An Oyster, Ostracized
originally published oct 15, 2014
The pain of my family haunted me all my life. My parents and siblings were not particularly evil people, but they were small and callous, jealous and petty, insecure and often mean. The toxic dynamics in my childhood shaped me as an adult – my needs, desires, fears, insecurities, my ways of interacting with the world.
When friends or acquaintances make us unhappy, we are free to sever those ties. Family, for better or worse, is forever. I withdrew as much as possible from mine, but there were inevitably situations where interaction was unavoidable. Family is genetically and biologically intertwined.
I dreaded the occasions when I had to spend time with them. I always left their company licking my wounds, feeling once again, like a rejected, unwanted child.
No one in my family understood my choices. At best, I was tolerated but never embraced. I was unwelcome and unaccepted not because of anything I had done, but simply because of who I was and what I believed. My feelings were never taken seriously. My siblings’ own families later learned to mock and mistreat me the same way.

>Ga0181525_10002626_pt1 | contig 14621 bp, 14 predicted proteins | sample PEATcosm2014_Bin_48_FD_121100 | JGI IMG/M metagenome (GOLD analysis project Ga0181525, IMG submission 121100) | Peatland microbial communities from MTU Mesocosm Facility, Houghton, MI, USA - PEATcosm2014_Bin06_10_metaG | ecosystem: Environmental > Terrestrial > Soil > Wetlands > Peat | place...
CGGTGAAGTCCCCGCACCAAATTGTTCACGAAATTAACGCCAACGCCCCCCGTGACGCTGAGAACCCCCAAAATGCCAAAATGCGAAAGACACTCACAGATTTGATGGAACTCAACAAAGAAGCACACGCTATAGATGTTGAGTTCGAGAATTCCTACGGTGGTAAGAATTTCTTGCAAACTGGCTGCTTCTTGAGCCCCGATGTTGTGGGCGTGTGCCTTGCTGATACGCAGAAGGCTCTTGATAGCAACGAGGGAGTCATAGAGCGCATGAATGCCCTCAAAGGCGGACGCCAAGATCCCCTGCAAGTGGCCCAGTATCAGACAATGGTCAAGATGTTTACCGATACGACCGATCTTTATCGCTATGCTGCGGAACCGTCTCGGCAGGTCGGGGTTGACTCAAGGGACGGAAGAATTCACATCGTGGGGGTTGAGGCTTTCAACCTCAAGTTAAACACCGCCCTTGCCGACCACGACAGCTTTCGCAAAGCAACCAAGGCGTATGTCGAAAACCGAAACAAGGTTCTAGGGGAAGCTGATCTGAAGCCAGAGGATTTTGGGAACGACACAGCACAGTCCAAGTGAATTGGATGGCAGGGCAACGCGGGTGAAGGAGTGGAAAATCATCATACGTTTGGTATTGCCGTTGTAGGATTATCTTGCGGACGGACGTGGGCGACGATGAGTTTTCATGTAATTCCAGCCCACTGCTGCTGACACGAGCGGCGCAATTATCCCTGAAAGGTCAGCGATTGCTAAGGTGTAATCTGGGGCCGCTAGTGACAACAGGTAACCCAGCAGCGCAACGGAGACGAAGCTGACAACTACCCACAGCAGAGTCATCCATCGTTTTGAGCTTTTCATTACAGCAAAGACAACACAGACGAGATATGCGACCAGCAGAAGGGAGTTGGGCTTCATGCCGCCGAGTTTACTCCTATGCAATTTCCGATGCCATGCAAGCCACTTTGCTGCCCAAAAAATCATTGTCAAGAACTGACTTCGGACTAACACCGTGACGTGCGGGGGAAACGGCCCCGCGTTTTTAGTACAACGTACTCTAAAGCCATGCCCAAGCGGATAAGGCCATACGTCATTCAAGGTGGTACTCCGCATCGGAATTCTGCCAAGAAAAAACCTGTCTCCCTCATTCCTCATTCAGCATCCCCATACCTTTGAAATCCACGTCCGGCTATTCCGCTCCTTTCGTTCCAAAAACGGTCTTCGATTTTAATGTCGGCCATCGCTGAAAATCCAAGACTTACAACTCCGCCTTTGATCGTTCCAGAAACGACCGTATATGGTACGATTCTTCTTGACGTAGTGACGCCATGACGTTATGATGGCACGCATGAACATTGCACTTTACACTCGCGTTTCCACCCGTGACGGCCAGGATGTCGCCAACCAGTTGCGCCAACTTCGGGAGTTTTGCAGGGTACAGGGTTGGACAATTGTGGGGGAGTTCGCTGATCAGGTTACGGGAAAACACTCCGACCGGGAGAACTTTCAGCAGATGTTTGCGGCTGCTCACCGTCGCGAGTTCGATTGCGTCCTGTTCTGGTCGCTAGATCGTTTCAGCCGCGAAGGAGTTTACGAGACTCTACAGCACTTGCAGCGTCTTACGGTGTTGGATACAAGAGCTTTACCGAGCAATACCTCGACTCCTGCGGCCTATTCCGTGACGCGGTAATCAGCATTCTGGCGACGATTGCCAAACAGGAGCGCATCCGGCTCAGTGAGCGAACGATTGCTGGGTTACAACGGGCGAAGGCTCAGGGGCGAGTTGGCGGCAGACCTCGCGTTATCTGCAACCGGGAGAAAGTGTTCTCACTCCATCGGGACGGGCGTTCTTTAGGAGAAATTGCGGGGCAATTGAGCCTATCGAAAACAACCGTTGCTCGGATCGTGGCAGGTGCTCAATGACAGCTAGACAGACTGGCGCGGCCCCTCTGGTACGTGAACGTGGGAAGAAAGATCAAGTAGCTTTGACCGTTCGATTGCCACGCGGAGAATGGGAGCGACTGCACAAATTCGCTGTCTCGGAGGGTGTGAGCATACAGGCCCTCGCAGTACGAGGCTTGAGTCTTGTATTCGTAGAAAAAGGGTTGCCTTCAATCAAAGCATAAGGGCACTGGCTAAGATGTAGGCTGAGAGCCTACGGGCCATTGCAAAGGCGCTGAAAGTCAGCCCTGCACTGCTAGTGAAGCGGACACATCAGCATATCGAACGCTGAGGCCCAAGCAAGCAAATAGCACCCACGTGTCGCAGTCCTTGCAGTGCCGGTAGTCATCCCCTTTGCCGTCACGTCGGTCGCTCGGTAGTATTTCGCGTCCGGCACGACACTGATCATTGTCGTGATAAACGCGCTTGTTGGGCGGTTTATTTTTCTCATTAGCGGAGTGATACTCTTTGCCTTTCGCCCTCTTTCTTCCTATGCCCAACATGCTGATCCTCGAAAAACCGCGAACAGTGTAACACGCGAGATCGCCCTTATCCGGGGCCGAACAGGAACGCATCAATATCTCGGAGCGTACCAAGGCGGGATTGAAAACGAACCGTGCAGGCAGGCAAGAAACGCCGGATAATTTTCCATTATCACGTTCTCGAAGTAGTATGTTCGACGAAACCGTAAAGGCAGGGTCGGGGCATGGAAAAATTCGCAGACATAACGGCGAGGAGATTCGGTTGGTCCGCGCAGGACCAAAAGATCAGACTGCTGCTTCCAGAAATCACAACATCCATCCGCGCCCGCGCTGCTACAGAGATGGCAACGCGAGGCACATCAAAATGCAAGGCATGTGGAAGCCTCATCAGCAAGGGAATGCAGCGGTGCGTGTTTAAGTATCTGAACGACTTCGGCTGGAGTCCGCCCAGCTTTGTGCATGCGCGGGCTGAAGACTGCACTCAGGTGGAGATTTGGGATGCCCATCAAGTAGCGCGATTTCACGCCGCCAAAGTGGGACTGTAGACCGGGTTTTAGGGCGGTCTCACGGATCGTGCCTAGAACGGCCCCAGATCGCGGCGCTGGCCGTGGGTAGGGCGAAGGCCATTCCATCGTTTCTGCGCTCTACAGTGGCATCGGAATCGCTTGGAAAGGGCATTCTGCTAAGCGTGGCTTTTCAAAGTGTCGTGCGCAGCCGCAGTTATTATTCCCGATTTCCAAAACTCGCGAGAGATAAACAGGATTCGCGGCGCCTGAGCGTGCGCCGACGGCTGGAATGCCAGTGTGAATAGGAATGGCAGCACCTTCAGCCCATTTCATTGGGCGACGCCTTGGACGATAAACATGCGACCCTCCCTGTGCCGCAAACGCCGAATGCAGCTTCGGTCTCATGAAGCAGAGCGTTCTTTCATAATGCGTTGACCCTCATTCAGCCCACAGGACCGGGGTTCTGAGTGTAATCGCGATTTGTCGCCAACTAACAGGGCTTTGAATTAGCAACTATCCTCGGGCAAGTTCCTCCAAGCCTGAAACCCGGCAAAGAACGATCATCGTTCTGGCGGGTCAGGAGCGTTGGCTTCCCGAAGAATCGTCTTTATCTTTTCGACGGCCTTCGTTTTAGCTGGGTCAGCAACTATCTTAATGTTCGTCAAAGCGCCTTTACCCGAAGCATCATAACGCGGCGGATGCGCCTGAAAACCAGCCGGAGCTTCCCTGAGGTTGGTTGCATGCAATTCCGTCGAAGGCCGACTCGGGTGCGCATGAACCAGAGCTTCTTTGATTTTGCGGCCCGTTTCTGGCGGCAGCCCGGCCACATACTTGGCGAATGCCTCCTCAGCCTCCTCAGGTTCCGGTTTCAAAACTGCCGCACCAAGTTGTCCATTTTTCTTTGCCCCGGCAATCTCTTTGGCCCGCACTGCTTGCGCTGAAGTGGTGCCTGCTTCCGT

It wasn’t until much later in my adulthood, when I met other outsiders like myself, that I eventually found love. Because it had taken me so long to find it, I treasured it. I savored the feeling of being embraced and accepted for exactly who I was.
Even so, it took me most of my life to shed the pain of being shut out of my family. I clung to my anger because it made my pain righteous. I refused to let it go until I had from them an apology; an acknowledgement of wrongdoing. I wanted them to accept responsibility for the misery they had caused me.
Finally, I understood I would never have that from any of them. My only release was in forgiveness.
That was the lesson I was born to learn.
We travel and are reborn, again and again, with the same group of souls. But sharing the same journey does not mean we will receive love or understanding from each other. Some share our paths specifically to aggrieve us, or for us to aggrieve them. The same soul may take the form of a different kind of nemesis in each lifetime.
From irritants, an oyster can make a pearl.
The hardest kind of forgiveness is for those who don’t believe they need to be forgiven.
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